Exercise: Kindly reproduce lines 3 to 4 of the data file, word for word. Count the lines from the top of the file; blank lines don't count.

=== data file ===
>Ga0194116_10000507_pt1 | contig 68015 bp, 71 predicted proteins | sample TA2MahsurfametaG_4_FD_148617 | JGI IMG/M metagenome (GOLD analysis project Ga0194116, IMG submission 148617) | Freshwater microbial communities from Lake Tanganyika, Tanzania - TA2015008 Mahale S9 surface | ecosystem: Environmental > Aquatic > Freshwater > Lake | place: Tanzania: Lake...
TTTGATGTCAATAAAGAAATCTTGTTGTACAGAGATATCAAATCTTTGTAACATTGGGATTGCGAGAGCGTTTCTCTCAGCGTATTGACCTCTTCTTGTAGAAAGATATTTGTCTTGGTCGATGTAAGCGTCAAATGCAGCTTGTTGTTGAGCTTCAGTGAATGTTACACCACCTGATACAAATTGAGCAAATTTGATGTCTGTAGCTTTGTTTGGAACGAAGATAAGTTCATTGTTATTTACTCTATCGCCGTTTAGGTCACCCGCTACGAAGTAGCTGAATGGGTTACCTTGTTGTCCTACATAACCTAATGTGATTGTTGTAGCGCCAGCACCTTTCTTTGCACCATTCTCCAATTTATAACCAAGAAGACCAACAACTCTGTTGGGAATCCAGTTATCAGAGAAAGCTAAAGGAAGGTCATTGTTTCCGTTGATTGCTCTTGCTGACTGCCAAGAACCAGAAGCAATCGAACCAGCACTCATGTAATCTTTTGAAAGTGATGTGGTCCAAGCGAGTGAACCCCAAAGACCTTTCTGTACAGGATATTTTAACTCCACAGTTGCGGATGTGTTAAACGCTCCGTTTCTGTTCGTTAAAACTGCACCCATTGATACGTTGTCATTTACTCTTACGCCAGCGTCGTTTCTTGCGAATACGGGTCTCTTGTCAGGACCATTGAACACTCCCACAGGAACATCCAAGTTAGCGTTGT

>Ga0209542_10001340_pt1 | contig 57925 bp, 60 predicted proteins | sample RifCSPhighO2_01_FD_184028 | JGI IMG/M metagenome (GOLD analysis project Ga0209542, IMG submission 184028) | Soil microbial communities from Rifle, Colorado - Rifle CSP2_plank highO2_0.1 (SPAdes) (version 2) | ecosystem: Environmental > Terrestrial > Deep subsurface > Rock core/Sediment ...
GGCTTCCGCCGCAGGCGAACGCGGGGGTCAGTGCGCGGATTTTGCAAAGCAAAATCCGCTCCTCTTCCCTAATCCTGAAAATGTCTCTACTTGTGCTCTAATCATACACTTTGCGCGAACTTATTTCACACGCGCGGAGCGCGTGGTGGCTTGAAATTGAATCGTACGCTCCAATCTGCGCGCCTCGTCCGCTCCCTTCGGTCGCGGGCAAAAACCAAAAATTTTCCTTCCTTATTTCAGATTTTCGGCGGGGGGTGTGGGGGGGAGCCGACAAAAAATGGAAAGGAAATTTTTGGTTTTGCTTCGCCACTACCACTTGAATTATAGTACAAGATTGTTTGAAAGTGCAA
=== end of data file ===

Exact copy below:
>Ga0209542_10001340_pt1 | contig 57925 bp, 60 predicted proteins | sample RifCSPhighO2_01_FD_184028 | JGI IMG/M metagenome (GOLD analysis project Ga0209542, IMG submission 184028) | Soil microbial communities from Rifle, Colorado - Rifle CSP2_plank highO2_0.1 (SPAdes) (version 2) | ecosystem: Environmental > Terrestrial > Deep subsurface > Rock core/Sediment ...
GGCTTCCGCCGCAGGCGAACGCGGGGGTCAGTGCGCGGATTTTGCAAAGCAAAATCCGCTCCTCTTCCCTAATCCTGAAAATGTCTCTACTTGTGCTCTAATCATACACTTTGCGCGAACTTATTTCACACGCGCGGAGCGCGTGGTGGCTTGAAATTGAATCGTACGCTCCAATCTGCGCGCCTCGTCCGCTCCCTTCGGTCGCGGGCAAAAACCAAAAATTTTCCTTCCTTATTTCAGATTTTCGGCGGGGGGTGTGGGGGGGAGCCGACAAAAAATGGAAAGGAAATTTTTGGTTTTGCTTCGCCACTACCACTTGAATTATAGTACAAGATTGTTTGAAAGTGCAA